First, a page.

Origins of the Treaty:
The Indus Waters Treaty was signed in 1960 after nine years of negotiations between India and Pakistan with the help of the World Bank, which is also a signatory. The negotiations were the initiative of former World Bank President Eugene Black. Seen as one of the most successful international treaties, it has survived frequent tensions, including conflict, and has provided a framework for irrigation and hydropower development for more than half a century. Former U.S. President Dwight Eisenhower described it as "one bright spot ... in a very depressing world picture that we see so often."
How the Treaty works:
The Treaty sets out a mechanism for cooperation and information exchange between the two countries regarding their use of the rivers, known as the Permanent Indus Commission, which has a commissioner from each country. The Treaty also sets forth distinct procedures to handle issues which may arise: “questions” are handled by the Commission; “differences” are to be resolved by a Neutral Expert; and “disputes” are to be referred to a seven-member arbitral tribunal called the “Court of Arbitration.” As a signatory to the Treaty, the World Bank’s role is limited and procedural. In particular, its role in relation to “differences” and “disputes” is limited to the designation of people to fulfill certain roles when requested by either or both of the parties.
What the disagreement is about:
India and Pakistan disagree about the construction of the Kishenganga (330 megawatts) and Ratle (850 megawatts) hydroelectric power plants being built by India (the World Bank is not financing either project). The two countries disagree over whether the technical design features of the two hydroelectric plants contravene the Treaty. The plants are on respectively a tributary of the Jhelum and the Chenab Rivers. The Treaty designates these two rivers as well as the Indus as the “Western Rivers” to which Pakistan has unrestricted use. Among other uses, under the Treaty, India is permitted to construct hydroelectric power facilities on these rivers subject to constraints specified in Annexures to the Treaty. Talks related to the Kishenganga and Ratle hydroelectric power plants are ongoing.
Different Treaty mechanisms have been sought by India and Pakistan:
Pakistan asked the World Bank to facilitate the setting up of a Court of Arbitration to look into its concerns about the designs of the two hydroelectric power projects. India asked for the appointment of a Neutral Expert for the same purpose. These requests came after the Permanent Indus Commission had been engaged in discussions on the matter for a while. During several months prior to December 12, 2016, the World Bank sought to fulfil its procedural obligations with respect to both the Court of Arbitration and the Neutral Expert. The Treaty does not empower the World Bank to choose whether one procedure should take precedence over the other; rather it vests the determination of jurisdictional competence on each of the two mechanisms. At the same time, the World Bank actively encouraged both countries to agree amicably on a mechanism to address the issues.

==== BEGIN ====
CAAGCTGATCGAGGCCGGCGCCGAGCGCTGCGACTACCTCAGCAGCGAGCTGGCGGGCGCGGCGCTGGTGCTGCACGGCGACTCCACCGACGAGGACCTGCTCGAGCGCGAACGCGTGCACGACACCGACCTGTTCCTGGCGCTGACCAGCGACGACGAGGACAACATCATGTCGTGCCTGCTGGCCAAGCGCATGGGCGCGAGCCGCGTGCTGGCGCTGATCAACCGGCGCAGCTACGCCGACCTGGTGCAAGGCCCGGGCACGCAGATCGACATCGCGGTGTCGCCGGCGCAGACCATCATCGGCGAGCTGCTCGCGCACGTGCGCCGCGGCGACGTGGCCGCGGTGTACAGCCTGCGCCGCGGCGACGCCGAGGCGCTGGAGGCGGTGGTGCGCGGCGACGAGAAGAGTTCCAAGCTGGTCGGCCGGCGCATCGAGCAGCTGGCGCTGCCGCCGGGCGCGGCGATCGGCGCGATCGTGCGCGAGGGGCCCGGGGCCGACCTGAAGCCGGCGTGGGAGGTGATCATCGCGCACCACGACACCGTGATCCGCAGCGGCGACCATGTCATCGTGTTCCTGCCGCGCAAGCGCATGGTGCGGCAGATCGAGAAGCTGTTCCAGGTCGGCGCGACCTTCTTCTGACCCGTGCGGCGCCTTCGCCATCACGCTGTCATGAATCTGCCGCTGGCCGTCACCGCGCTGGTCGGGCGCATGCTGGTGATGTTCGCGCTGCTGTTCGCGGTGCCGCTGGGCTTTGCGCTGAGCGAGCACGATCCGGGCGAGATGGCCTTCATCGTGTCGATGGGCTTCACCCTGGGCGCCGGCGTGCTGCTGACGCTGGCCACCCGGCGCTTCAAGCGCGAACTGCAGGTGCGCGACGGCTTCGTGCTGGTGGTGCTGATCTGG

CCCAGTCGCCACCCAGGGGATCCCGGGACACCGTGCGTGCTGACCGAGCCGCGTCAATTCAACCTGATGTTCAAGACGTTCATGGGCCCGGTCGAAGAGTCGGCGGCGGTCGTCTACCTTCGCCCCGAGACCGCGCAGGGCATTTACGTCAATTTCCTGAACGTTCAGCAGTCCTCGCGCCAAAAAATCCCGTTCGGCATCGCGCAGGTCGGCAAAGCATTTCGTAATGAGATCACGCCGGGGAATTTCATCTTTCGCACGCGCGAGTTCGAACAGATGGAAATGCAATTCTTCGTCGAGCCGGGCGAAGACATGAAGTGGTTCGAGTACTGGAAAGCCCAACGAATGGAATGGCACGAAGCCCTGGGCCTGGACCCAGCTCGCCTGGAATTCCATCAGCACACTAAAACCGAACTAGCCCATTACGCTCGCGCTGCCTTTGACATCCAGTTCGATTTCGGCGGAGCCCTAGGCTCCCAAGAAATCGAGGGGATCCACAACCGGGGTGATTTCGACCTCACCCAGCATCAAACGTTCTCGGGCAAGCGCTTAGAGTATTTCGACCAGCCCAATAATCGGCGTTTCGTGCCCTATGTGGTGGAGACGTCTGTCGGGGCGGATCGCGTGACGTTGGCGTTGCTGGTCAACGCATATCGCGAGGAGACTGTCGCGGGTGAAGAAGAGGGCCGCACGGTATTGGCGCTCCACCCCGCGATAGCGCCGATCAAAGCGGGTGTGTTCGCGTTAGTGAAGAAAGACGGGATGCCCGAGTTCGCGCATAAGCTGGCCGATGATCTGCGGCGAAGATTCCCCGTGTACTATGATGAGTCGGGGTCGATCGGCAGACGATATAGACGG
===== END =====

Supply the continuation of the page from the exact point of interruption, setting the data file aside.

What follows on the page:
Pausing Treaty processes and working with India and Pakistan:
On December 12, 2016, World Bank Group President Jim Yong Kim announced that the World Bank would pause before taking further steps in each of the two processes requested by the parties. Both India and Pakistan stated that processing the requests regarding the Neutral Expert and Court of Arbitration simultaneously presented a substantial threat to the Treaty, since it risked contradictory outcomes and worked against the spirit of goodwill and friendship that underpins the Treaty. The announcement by the Bank to pause the processes was taken to protect the Treaty in the interests of both countries.
For more than a year since late 2016, the World Bank has worked tirelessly to seek an amicable resolution to the most recent disagreement and to protect the Treaty. Dozens of high-level meetings have been convened and a variety of proposals have been discussed. The World Bank remains committed to act in good faith and with complete impartiality and transparency in fulfilling its responsibilities under the Treaty, while continuing to assist the countries.
Last Updated: Jun 11, 2018